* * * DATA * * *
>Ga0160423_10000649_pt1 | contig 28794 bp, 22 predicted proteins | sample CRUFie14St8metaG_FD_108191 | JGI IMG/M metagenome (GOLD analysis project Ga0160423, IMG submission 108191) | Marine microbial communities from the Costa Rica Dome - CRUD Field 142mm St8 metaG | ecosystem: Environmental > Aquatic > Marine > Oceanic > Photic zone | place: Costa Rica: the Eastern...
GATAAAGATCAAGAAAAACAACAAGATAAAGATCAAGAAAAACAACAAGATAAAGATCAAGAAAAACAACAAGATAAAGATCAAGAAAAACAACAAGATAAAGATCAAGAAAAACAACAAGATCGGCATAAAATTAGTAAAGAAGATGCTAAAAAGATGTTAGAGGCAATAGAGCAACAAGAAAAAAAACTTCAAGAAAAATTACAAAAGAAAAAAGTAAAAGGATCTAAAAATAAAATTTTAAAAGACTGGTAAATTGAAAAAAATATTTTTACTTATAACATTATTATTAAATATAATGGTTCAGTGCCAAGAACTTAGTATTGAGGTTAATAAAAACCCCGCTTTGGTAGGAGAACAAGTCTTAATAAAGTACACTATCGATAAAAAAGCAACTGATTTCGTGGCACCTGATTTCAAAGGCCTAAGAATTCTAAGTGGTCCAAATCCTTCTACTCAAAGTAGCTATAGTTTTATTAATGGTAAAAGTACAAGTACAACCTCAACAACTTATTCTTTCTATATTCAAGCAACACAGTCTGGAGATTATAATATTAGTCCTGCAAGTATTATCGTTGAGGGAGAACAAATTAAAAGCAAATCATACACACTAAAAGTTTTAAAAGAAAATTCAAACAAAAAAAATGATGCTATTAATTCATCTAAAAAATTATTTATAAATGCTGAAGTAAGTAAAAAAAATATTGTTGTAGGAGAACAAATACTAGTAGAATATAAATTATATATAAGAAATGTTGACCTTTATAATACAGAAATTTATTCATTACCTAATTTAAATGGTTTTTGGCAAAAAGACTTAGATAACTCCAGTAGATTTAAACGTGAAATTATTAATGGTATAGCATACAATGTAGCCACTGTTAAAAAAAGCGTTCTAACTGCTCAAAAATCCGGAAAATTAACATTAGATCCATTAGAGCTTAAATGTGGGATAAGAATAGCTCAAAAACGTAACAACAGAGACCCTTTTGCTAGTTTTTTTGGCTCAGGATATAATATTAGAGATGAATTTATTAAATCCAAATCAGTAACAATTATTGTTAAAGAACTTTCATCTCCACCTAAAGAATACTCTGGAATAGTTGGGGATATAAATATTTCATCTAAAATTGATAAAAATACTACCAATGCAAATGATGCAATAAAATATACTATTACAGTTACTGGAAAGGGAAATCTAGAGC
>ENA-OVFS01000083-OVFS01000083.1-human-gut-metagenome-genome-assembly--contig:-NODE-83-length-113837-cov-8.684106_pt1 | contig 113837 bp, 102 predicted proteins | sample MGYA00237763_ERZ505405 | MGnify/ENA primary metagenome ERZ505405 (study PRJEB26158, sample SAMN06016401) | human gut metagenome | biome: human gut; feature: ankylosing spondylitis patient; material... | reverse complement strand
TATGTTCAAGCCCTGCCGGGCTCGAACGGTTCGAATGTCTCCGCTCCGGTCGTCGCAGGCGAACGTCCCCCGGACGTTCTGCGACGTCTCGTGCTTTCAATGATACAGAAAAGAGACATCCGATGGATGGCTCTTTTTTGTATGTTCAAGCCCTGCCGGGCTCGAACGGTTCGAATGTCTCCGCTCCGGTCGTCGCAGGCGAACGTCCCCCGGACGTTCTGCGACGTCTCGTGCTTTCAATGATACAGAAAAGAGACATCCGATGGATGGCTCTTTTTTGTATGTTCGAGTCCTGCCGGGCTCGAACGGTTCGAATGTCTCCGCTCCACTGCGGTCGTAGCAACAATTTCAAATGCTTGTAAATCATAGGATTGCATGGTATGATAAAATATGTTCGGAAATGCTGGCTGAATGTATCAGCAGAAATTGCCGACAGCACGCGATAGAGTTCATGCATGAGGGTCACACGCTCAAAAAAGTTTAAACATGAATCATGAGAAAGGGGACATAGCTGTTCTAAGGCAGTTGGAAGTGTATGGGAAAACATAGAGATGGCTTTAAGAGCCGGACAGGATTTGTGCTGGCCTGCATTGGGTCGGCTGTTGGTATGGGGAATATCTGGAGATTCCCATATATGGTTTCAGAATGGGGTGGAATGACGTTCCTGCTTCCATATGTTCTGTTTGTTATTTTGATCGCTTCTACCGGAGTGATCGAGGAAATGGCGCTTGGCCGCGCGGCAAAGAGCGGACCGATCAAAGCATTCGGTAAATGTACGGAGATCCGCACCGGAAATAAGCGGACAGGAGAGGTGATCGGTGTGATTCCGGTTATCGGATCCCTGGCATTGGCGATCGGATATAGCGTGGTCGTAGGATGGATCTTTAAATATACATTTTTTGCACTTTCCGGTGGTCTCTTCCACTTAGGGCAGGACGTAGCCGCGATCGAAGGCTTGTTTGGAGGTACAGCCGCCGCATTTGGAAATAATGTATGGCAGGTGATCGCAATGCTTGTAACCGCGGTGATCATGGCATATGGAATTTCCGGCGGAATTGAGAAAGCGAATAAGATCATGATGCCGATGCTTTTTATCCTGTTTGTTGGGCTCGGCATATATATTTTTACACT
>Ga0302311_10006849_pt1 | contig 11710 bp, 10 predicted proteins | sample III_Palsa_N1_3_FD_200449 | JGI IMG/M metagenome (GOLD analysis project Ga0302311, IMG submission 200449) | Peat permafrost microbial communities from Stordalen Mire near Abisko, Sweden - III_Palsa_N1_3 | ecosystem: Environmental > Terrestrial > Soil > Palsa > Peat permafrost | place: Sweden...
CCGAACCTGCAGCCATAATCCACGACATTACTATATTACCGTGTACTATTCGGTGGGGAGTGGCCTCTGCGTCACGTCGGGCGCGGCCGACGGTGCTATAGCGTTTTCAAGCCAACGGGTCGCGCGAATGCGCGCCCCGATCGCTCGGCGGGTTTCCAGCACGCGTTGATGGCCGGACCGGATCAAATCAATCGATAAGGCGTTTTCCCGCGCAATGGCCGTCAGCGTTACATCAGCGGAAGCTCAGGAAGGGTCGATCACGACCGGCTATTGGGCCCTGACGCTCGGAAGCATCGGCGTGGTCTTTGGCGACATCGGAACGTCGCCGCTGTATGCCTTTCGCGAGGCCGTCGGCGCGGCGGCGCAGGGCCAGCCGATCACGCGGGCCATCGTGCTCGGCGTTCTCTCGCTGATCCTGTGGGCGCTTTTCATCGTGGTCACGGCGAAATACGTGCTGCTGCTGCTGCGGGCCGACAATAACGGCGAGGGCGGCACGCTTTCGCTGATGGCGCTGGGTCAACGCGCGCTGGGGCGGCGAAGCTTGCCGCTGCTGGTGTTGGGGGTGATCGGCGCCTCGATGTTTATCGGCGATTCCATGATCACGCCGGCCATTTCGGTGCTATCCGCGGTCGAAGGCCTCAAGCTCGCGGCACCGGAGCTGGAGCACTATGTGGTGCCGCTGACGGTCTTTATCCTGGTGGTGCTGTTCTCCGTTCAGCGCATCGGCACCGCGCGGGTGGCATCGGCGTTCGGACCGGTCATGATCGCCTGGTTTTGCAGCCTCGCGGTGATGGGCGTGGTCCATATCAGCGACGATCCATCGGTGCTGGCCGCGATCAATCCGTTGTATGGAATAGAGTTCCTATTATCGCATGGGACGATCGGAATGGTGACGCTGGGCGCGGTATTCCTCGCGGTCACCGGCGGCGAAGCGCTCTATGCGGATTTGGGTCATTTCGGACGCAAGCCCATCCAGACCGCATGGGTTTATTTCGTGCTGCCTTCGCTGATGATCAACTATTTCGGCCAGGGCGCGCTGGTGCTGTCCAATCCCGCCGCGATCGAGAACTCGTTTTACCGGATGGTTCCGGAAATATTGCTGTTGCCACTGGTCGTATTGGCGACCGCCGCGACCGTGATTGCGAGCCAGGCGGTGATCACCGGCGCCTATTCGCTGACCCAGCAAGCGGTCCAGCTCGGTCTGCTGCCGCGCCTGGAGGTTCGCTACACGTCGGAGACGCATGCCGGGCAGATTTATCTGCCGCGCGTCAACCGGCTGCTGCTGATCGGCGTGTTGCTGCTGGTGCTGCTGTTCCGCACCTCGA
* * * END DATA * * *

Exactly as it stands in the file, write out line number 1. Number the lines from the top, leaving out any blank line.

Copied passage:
>Ga0160423_10000649_pt1 | contig 28794 bp, 22 predicted proteins | sample CRUFie14St8metaG_FD_108191 | JGI IMG/M metagenome (GOLD analysis project Ga0160423, IMG submission 108191) | Marine microbial communities from the Costa Rica Dome - CRUD Field 142mm St8 metaG | ecosystem: Environmental > Aquatic > Marine > Oceanic > Photic zone | place: Costa Rica: the Eastern...